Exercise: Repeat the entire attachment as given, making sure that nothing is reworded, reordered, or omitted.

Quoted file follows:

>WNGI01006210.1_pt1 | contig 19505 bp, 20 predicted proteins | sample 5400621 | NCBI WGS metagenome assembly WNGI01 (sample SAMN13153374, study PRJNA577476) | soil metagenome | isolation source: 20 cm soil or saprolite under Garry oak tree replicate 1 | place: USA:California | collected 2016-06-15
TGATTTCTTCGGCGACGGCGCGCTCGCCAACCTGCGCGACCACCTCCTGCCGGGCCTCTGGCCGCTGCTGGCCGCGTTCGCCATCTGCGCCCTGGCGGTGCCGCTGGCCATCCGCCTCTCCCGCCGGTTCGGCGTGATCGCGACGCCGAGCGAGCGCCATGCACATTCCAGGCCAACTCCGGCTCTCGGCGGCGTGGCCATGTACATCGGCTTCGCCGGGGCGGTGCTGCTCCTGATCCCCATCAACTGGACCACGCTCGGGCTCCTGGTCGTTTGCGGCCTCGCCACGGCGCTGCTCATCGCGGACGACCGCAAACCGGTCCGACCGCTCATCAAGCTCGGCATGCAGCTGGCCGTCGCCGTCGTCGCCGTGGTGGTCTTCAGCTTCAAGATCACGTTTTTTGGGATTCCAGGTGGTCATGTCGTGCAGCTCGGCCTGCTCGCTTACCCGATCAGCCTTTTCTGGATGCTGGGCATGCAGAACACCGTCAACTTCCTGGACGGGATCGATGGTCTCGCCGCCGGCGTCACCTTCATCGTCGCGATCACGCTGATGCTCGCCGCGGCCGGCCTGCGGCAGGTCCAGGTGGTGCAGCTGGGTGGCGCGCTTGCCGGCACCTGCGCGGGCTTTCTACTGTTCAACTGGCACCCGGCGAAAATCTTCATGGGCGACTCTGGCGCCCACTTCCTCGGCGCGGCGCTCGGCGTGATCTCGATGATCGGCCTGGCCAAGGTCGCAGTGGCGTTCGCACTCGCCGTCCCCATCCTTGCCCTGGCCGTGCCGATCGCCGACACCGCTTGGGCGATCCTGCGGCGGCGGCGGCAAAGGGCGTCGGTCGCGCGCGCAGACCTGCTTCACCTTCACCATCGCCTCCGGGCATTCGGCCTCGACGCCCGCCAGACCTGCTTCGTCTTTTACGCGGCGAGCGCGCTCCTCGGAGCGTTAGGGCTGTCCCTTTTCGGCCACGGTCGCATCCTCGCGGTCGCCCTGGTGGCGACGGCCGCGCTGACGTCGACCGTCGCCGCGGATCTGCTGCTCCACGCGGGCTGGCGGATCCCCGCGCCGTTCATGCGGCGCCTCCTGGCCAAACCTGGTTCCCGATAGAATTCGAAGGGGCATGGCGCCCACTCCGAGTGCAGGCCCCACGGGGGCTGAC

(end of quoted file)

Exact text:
>WNGI01006210.1_pt1 | contig 19505 bp, 20 predicted proteins | sample 5400621 | NCBI WGS metagenome assembly WNGI01 (sample SAMN13153374, study PRJNA577476) | soil metagenome | isolation source: 20 cm soil or saprolite under Garry oak tree replicate 1 | place: USA:California | collected 2016-06-15
TGATTTCTTCGGCGACGGCGCGCTCGCCAACCTGCGCGACCACCTCCTGCCGGGCCTCTGGCCGCTGCTGGCCGCGTTCGCCATCTGCGCCCTGGCGGTGCCGCTGGCCATCCGCCTCTCCCGCCGGTTCGGCGTGATCGCGACGCCGAGCGAGCGCCATGCACATTCCAGGCCAACTCCGGCTCTCGGCGGCGTGGCCATGTACATCGGCTTCGCCGGGGCGGTGCTGCTCCTGATCCCCATCAACTGGACCACGCTCGGGCTCCTGGTCGTTTGCGGCCTCGCCACGGCGCTGCTCATCGCGGACGACCGCAAACCGGTCCGACCGCTCATCAAGCTCGGCATGCAGCTGGCCGTCGCCGTCGTCGCCGTGGTGGTCTTCAGCTTCAAGATCACGTTTTTTGGGATTCCAGGTGGTCATGTCGTGCAGCTCGGCCTGCTCGCTTACCCGATCAGCCTTTTCTGGATGCTGGGCATGCAGAACACCGTCAACTTCCTGGACGGGATCGATGGTCTCGCCGCCGGCGTCACCTTCATCGTCGCGATCACGCTGATGCTCGCCGCGGCCGGCCTGCGGCAGGTCCAGGTGGTGCAGCTGGGTGGCGCGCTTGCCGGCACCTGCGCGGGCTTTCTACTGTTCAACTGGCACCCGGCGAAAATCTTCATGGGCGACTCTGGCGCCCACTTCCTCGGCGCGGCGCTCGGCGTGATCTCGATGATCGGCCTGGCCAAGGTCGCAGTGGCGTTCGCACTCGCCGTCCCCATCCTTGCCCTGGCCGTGCCGATCGCCGACACCGCTTGGGCGATCCTGCGGCGGCGGCGGCAAAGGGCGTCGGTCGCGCGCGCAGACCTGCTTCACCTTCACCATCGCCTCCGGGCATTCGGCCTCGACGCCCGCCAGACCTGCTTCGTCTTTTACGCGGCGAGCGCGCTCCTCGGAGCGTTAGGGCTGTCCCTTTTCGGCCACGGTCGCATCCTCGCGGTCGCCCTGGTGGCGACGGCCGCGCTGACGTCGACCGTCGCCGCGGATCTGCTGCTCCACGCGGGCTGGCGGATCCCCGCGCCGTTCATGCGGCGCCTCCTGGCCAAACCTGGTTCCCGATAGAATTCGAAGGGGCATGGCGCCCACTCCGAGTGCAGGCCCCACGGGGGCTGAC